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Is there a male breadwinner norm? : The hazards of inferring preferences from marriage market outcomes

Author: Ariel Binder; David Allen Lam; National Bureau of Economic Research,
Publisher: Cambridge, Mass. : National Bureau of Economic Research, 2018.
Series: Working paper series (National Bureau of Economic Research), no. 24907.
Edition/Format:   eBook : Document : EnglishView all editions and formats
Summary:
Spousal characteristics such as age, height, and earnings are often used to infer social preferences. For example, a "male taller" norm has been inferred from the fact that fewer wives are taller than their husbands than would occur with random matching. The large proportion of husbands out-earning their wives has been cited as evidence for a "male breadwinner" norm. We show that it can be misleading to infer social  Read more...
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Details

Material Type: Document, Internet resource
Document Type: Internet Resource, Computer File
All Authors / Contributors: Ariel Binder; David Allen Lam; National Bureau of Economic Research,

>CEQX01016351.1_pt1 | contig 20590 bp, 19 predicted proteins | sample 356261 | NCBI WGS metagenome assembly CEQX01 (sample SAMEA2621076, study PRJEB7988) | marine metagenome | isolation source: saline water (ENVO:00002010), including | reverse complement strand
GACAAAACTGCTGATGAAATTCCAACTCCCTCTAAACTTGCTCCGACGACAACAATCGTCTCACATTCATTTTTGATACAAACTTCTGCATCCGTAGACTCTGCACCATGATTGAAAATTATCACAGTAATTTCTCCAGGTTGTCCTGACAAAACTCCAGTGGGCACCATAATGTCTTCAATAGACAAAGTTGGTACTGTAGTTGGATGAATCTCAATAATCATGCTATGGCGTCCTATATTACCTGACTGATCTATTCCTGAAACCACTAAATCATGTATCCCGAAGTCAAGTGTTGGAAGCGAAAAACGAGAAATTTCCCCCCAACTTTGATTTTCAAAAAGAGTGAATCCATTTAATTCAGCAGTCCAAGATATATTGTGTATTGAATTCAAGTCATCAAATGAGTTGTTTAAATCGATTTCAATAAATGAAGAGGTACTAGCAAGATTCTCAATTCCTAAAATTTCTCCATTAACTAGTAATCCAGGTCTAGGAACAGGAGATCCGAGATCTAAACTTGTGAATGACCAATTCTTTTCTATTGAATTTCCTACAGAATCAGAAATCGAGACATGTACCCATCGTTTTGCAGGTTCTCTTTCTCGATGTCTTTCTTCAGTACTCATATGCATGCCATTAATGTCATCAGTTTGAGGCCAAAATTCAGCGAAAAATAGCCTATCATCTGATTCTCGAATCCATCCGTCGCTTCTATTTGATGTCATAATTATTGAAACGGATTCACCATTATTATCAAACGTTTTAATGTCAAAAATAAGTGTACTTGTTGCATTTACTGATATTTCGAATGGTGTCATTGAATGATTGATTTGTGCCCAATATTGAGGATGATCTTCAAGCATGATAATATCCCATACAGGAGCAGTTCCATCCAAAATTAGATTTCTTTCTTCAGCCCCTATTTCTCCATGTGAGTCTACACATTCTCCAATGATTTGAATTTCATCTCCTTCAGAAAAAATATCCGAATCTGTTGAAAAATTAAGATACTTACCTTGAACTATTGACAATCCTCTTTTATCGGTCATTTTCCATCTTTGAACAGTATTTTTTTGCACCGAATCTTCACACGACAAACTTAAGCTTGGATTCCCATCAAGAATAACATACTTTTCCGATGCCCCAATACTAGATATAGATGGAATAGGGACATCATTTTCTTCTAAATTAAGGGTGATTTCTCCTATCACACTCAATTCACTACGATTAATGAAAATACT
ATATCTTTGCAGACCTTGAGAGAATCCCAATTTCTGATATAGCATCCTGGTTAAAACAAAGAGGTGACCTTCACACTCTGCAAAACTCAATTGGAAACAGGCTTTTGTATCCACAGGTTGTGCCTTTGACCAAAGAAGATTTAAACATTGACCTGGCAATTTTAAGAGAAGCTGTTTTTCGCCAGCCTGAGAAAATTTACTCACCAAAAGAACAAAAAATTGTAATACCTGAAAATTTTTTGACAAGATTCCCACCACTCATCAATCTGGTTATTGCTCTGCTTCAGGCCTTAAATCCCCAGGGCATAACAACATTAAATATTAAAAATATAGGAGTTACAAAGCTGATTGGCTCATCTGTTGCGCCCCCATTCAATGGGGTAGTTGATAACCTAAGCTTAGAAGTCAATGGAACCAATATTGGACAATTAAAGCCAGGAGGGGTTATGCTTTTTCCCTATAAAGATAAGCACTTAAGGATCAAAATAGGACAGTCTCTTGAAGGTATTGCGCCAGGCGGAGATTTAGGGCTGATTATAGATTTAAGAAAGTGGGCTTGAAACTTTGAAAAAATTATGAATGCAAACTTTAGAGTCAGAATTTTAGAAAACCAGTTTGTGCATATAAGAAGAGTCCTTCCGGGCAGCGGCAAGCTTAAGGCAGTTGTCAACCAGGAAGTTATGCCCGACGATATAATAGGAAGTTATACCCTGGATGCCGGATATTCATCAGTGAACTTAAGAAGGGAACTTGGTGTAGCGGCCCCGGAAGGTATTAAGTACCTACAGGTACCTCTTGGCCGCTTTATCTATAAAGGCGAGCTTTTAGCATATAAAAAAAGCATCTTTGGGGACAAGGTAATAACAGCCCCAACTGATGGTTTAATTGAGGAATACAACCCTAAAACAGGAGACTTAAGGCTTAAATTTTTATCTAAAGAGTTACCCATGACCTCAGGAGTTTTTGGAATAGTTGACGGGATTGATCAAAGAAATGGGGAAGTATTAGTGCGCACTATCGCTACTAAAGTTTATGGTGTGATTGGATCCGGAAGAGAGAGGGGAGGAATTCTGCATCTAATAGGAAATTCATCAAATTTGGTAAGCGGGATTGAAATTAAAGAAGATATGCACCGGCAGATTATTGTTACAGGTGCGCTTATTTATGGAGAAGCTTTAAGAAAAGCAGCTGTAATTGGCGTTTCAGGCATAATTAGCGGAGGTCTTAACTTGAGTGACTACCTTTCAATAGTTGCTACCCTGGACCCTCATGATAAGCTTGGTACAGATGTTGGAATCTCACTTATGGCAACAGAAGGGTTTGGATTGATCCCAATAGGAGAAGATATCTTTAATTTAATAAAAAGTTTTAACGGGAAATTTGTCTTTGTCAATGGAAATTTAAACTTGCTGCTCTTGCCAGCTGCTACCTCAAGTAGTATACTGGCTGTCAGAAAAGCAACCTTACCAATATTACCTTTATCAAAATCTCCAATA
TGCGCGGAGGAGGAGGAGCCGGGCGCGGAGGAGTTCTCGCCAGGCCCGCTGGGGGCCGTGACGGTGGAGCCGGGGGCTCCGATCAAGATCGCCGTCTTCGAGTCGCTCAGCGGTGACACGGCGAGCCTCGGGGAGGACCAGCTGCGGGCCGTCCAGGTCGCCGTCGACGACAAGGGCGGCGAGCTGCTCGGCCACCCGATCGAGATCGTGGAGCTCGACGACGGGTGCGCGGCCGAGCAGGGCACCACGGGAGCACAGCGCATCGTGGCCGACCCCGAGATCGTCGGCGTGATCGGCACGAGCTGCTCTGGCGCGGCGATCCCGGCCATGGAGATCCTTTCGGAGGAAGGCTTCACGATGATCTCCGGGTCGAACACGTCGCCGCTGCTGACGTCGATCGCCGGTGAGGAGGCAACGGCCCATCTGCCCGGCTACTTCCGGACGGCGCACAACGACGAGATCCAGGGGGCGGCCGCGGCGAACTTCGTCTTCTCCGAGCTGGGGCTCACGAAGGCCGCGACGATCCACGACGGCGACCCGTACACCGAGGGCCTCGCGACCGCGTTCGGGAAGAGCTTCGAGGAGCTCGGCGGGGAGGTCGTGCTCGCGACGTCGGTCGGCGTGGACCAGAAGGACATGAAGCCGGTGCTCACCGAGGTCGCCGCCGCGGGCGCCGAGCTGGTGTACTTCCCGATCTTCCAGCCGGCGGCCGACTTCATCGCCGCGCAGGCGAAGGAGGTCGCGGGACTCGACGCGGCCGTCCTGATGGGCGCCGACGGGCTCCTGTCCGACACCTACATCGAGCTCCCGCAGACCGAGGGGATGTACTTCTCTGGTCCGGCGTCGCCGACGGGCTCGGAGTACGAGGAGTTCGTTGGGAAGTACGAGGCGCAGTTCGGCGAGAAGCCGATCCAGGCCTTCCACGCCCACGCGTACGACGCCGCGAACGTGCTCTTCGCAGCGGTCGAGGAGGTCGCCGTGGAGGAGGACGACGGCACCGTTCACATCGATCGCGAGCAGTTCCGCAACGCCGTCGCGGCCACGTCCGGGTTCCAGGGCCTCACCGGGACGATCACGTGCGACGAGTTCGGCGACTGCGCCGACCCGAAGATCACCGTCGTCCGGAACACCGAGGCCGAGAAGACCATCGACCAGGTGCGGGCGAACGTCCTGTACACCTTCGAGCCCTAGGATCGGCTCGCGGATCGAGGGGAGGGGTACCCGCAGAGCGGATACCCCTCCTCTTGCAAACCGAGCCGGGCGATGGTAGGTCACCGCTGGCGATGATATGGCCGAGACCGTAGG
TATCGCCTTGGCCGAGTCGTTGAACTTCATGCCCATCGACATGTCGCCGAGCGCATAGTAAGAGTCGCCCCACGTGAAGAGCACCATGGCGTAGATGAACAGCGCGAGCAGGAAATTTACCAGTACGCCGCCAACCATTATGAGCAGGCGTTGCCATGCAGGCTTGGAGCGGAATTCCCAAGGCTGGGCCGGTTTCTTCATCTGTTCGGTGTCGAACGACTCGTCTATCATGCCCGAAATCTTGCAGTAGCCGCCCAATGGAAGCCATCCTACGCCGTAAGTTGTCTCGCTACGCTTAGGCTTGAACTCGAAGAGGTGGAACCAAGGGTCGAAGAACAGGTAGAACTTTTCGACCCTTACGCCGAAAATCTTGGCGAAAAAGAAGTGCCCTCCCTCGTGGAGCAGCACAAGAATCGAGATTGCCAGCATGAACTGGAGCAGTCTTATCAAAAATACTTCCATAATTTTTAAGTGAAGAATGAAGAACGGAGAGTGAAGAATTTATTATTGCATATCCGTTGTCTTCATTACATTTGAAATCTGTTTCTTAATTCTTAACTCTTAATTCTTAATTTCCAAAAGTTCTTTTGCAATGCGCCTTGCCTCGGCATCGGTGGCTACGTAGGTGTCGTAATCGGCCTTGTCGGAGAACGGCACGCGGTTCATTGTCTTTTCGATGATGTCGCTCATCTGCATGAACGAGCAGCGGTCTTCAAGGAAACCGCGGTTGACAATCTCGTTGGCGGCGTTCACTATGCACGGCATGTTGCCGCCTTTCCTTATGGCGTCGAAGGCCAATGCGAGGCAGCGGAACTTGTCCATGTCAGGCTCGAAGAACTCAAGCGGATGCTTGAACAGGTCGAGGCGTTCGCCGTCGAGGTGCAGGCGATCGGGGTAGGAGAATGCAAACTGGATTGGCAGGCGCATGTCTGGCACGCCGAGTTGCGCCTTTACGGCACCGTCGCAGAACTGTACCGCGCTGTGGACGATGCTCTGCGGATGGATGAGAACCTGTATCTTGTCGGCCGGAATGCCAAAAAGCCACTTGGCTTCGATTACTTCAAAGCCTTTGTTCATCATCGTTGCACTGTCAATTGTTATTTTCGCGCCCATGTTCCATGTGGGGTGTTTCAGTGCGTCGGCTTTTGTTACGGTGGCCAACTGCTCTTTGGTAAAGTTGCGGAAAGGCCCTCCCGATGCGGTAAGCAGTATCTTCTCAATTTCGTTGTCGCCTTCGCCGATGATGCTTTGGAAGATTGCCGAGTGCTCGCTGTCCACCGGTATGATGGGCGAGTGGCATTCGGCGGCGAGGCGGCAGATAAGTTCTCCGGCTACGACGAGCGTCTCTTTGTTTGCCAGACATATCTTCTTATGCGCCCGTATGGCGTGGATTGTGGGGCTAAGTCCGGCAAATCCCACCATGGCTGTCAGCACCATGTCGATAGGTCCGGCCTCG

OCLC Number: 1050129788
Notes: "August 2018"
Includes online appendix (15 pages).
Description: 1 online resource (46 pages) : illustrations.
Series Title: Working paper series (National Bureau of Economic Research), no. 24907.
Responsibility: Ariel J. Binder, David Lam.

Abstract:

Spousal characteristics such as age, height, and earnings are often used to infer social preferences. For example, a "male taller" norm has been inferred from the fact that fewer wives are taller than their husbands than would occur with random matching. The large proportion of husbands out-earning their wives has been cited as evidence for a "male breadwinner" norm. We show that it can be misleading to infer social preferences about an attribute from observed marital sorting on that attribute. We show that positive assortative matching on an attribute is consistent with a variety of underlying preferences. Given gender gaps in height and earnings, positive sorting implies it will be rare for women to be taller or richer than their husbands -- even without an underlying preference for shorter or lower-earning wives. Simulations which sort couples positively on permanent earnings can largely replicate the observed distribution of spousal earnings differences in US Census data. Further, we show that an apparent sharp drop in the distribution function at the point where the wife out-earns the husband results from a mass of couples earning identical incomes, a mass which we argue is not evidence of a norm for higher-earning husbands.

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